Health & Safety

March 7, 2014

SFS tackles increased criminal activity on base

Maj. Sean Gibbs, 56th Security Forces Squadron commander, hands the meeting over to Staff Sgt. Travis Dulworth, 56th SFS police operations NCO in charge. Dulworth explained how to help prevent crime in neighborhoods.

A crime prevention meeting was hosted by 56th Security FoA crime prevention meeting was hosted by 56th Security Forces Squadron and Balfour Beatty Communities Feb. 13. All residents from base housing and the dormitories were invited to attend, as well as representatives from the Glendale Police Department Community Action Team.

The meeting was brought about by a recent increase of criminal activity in the Luke Air Force Base community, ranging from theft and home break-ins in Ocotillo housing, perimeter breaches at the wall and an attempted break-in at Falcon Dunes Golf Course. This is an increase over the past four or five years, where the amount of activity has been minimal. And after hearing the concerns of Luke residents over Facebook, base security noted that there seemed to be a sense of panic.

“Obviously, there’s an issue we’re trying to fix,” said Maj. Sean Gibbs, 56th SFS commander. “We’re here today because my staff and I take your safety and security extremely seriously. We want you to feel safe in your homes.”

A major component of the meeting involved Gibbs and Staff Sgt. Travis Dulworth, 56th SFS police operations NCO in charge, explaining what to look for and how to prevent crime in neighborhoods as well as opening the floor to questions and suggestions.

“Crime prevention, community policing, is everybody’s business,” Dulworth said. “Everybody. It’s not just security forces, it’s not just Glendale police, it’s all of us.”

Security Forces offered residents a few tips, including locking home and car doors, buying a safe deposit box, having a friend watch over the home during a vacation, and keeping valuables from being in the open. A very important thing to remember is to be aware of the community.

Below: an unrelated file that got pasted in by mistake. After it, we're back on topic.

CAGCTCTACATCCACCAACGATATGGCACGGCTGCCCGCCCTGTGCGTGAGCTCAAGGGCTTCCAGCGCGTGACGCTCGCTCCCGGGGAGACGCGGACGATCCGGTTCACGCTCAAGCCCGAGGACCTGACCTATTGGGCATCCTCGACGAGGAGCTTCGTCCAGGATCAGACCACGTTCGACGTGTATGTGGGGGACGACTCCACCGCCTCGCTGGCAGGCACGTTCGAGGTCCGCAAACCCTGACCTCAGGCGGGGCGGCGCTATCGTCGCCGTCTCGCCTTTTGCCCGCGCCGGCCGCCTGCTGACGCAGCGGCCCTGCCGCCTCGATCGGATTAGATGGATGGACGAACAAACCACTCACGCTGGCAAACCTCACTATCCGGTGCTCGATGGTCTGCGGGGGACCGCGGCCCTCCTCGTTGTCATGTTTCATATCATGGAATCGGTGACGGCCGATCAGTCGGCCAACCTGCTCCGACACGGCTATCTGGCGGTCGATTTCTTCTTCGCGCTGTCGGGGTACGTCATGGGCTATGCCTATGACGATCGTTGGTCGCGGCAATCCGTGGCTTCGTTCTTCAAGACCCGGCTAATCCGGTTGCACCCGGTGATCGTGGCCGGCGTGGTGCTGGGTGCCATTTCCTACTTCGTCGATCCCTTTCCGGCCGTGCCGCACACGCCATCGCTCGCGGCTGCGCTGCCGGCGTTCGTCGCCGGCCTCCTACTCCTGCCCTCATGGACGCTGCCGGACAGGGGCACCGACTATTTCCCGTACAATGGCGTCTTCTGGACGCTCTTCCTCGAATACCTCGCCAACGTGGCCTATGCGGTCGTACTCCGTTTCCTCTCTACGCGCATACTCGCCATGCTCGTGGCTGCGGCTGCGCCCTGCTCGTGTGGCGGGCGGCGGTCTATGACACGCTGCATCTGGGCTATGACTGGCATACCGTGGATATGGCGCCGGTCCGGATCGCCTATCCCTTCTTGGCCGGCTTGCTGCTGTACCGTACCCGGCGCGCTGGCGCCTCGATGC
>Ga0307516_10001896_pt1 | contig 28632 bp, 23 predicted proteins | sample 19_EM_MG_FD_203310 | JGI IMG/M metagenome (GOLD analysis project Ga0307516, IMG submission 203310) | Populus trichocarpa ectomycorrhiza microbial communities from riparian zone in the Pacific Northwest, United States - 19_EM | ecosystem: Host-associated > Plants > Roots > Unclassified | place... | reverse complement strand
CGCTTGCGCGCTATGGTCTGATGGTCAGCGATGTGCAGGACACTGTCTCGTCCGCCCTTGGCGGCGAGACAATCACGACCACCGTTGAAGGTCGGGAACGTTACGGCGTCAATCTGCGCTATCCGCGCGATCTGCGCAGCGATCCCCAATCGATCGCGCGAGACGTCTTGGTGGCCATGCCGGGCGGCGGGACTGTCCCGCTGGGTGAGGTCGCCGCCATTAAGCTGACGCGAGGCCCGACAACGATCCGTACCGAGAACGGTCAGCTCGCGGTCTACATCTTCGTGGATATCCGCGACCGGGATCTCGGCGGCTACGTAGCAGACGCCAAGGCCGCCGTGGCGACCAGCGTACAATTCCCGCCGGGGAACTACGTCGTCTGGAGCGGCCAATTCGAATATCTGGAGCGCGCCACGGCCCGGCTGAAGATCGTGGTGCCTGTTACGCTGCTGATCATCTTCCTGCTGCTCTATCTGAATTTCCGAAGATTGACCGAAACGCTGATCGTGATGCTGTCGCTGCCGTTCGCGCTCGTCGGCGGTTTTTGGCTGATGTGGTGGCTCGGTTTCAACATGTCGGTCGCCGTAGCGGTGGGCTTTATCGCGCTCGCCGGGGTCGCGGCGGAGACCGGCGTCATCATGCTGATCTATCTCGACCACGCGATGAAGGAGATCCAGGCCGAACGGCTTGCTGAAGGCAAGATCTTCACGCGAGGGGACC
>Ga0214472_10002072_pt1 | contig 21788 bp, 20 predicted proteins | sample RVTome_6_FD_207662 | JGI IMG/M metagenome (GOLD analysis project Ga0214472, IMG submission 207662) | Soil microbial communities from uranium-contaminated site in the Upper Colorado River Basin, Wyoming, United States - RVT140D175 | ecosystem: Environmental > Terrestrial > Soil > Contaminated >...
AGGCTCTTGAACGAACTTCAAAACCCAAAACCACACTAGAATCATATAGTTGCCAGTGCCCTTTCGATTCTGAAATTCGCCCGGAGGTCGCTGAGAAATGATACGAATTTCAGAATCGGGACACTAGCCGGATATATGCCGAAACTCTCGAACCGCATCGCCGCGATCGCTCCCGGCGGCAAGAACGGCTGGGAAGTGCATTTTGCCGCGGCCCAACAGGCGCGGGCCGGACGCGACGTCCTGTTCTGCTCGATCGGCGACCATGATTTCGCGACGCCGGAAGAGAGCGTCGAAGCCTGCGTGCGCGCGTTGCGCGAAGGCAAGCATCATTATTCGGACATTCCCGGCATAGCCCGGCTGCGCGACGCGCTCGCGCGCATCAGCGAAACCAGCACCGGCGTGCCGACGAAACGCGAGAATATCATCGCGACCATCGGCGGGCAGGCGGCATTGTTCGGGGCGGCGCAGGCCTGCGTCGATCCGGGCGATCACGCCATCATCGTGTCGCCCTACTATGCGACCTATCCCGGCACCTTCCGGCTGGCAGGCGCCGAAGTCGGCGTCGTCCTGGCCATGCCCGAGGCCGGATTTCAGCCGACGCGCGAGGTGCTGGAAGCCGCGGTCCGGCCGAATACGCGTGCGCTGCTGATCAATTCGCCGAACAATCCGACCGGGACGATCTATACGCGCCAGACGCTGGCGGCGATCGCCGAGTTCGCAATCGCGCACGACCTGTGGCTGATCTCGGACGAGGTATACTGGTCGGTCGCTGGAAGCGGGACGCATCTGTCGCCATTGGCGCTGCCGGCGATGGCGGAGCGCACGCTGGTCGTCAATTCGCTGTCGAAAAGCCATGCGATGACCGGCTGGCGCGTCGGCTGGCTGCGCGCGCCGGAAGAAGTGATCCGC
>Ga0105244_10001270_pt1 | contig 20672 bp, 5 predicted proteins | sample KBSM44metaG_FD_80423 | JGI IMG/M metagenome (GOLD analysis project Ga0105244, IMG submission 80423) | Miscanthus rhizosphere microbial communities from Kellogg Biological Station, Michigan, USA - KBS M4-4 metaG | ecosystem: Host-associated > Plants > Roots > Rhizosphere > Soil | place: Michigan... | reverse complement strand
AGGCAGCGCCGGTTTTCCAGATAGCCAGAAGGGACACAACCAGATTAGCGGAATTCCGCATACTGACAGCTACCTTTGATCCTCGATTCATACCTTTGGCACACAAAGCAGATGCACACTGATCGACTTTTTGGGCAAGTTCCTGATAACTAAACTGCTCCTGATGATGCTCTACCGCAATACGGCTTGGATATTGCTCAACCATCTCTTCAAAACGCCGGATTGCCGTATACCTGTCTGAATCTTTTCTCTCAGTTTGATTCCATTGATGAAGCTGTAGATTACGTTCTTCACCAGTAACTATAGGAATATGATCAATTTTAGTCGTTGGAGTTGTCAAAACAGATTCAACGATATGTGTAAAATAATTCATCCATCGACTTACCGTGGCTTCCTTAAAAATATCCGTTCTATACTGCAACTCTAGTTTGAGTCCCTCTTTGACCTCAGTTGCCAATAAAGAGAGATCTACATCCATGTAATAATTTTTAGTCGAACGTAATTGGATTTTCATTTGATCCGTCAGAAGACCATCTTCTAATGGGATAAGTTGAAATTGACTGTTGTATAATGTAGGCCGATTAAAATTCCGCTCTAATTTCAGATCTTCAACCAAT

“Getting to know your neighbors is important,” Dulworth said. “And I’m not saying you have to add everybody on Facebook, but getting to know family members and people in the residence next to you is another crime prevention tip.”

Officer Jeffery Horsley and retired Sgt. Chuck Eversparker of the Glendale PD CAT also offered tips on preventing crime. Their suggestions included photographing or video recording valuables, and engraving the owner’s driver’s license number and state on some items, which is free service under Operation Identification at the police station.

The question of how far people can go to defend themselves from an intruder was brought up.

“If a stranger comes into your house, you confront them and they are continuing to come into your house, you have the right to use deadly force against that person,” Horsley said. “And as the old saying goes, ‘I’d rather be judged by 12 than carried by six.’ I’m going to take care of myself and I’m going to take care of my family.”

Base security has already taken steps to protect Luke residents, such as trimming trees to increase visibility.

These meetings are just the beginning of the SFS’s fight against criminal activity on base. Calling 911 is a viable option, but it is preferred that, excluding medical emergencies, base security is called at 623-856-6322, or for anyone who wishes to remain anonymous, call 623-856-6666.

For more information, call Dulworth at 240-405-9680 or email travis.dulworth@us.af.mil.




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